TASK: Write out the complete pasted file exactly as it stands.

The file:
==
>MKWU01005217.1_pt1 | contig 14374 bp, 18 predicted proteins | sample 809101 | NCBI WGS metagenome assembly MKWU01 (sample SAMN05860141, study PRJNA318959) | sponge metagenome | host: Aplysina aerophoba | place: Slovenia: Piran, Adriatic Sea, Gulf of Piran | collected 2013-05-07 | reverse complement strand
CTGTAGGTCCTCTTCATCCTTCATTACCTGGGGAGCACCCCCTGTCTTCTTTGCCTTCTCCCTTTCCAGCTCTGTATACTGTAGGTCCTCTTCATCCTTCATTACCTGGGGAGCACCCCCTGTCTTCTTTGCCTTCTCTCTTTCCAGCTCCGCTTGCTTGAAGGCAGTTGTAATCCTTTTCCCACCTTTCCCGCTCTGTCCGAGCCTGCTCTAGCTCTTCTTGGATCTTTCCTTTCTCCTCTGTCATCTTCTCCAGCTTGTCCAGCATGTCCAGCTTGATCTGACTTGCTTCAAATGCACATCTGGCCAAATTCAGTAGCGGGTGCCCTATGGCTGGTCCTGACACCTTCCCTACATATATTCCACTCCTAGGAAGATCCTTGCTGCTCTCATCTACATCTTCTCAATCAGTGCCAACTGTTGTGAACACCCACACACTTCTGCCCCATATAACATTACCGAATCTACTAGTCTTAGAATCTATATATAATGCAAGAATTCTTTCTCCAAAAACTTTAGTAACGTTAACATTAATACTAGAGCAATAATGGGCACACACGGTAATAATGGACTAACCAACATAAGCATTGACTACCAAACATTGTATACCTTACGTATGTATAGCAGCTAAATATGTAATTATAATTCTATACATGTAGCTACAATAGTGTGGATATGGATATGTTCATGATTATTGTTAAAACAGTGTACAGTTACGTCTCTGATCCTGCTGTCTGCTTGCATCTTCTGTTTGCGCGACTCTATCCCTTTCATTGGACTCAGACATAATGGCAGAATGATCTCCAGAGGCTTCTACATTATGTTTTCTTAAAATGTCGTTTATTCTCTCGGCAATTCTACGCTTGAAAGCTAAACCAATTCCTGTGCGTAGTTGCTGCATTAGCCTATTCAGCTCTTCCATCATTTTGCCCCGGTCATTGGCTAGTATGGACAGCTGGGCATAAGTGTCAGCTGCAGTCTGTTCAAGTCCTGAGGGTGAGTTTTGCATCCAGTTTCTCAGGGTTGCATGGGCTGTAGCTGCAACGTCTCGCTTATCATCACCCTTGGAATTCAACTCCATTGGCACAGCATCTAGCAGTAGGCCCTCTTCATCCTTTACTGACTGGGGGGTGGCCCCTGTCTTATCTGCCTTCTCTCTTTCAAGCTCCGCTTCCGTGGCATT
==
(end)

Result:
>MKWU01005217.1_pt1 | contig 14374 bp, 18 predicted proteins | sample 809101 | NCBI WGS metagenome assembly MKWU01 (sample SAMN05860141, study PRJNA318959) | sponge metagenome | host: Aplysina aerophoba | place: Slovenia: Piran, Adriatic Sea, Gulf of Piran | collected 2013-05-07 | reverse complement strand
CTGTAGGTCCTCTTCATCCTTCATTACCTGGGGAGCACCCCCTGTCTTCTTTGCCTTCTCCCTTTCCAGCTCTGTATACTGTAGGTCCTCTTCATCCTTCATTACCTGGGGAGCACCCCCTGTCTTCTTTGCCTTCTCTCTTTCCAGCTCCGCTTGCTTGAAGGCAGTTGTAATCCTTTTCCCACCTTTCCCGCTCTGTCCGAGCCTGCTCTAGCTCTTCTTGGATCTTTCCTTTCTCCTCTGTCATCTTCTCCAGCTTGTCCAGCATGTCCAGCTTGATCTGACTTGCTTCAAATGCACATCTGGCCAAATTCAGTAGCGGGTGCCCTATGGCTGGTCCTGACACCTTCCCTACATATATTCCACTCCTAGGAAGATCCTTGCTGCTCTCATCTACATCTTCTCAATCAGTGCCAACTGTTGTGAACACCCACACACTTCTGCCCCATATAACATTACCGAATCTACTAGTCTTAGAATCTATATATAATGCAAGAATTCTTTCTCCAAAAACTTTAGTAACGTTAACATTAATACTAGAGCAATAATGGGCACACACGGTAATAATGGACTAACCAACATAAGCATTGACTACCAAACATTGTATACCTTACGTATGTATAGCAGCTAAATATGTAATTATAATTCTATACATGTAGCTACAATAGTGTGGATATGGATATGTTCATGATTATTGTTAAAACAGTGTACAGTTACGTCTCTGATCCTGCTGTCTGCTTGCATCTTCTGTTTGCGCGACTCTATCCCTTTCATTGGACTCAGACATAATGGCAGAATGATCTCCAGAGGCTTCTACATTATGTTTTCTTAAAATGTCGTTTATTCTCTCGGCAATTCTACGCTTGAAAGCTAAACCAATTCCTGTGCGTAGTTGCTGCATTAGCCTATTCAGCTCTTCCATCATTTTGCCCCGGTCATTGGCTAGTATGGACAGCTGGGCATAAGTGTCAGCTGCAGTCTGTTCAAGTCCTGAGGGTGAGTTTTGCATCCAGTTTCTCAGGGTTGCATGGGCTGTAGCTGCAACGTCTCGCTTATCATCACCCTTGGAATTCAACTCCATTGGCACAGCATCTAGCAGTAGGCCCTCTTCATCCTTTACTGACTGGGGGGTGGCCCCTGTCTTATCTGCCTTCTCTCTTTCAAGCTCCGCTTCCGTGGCATT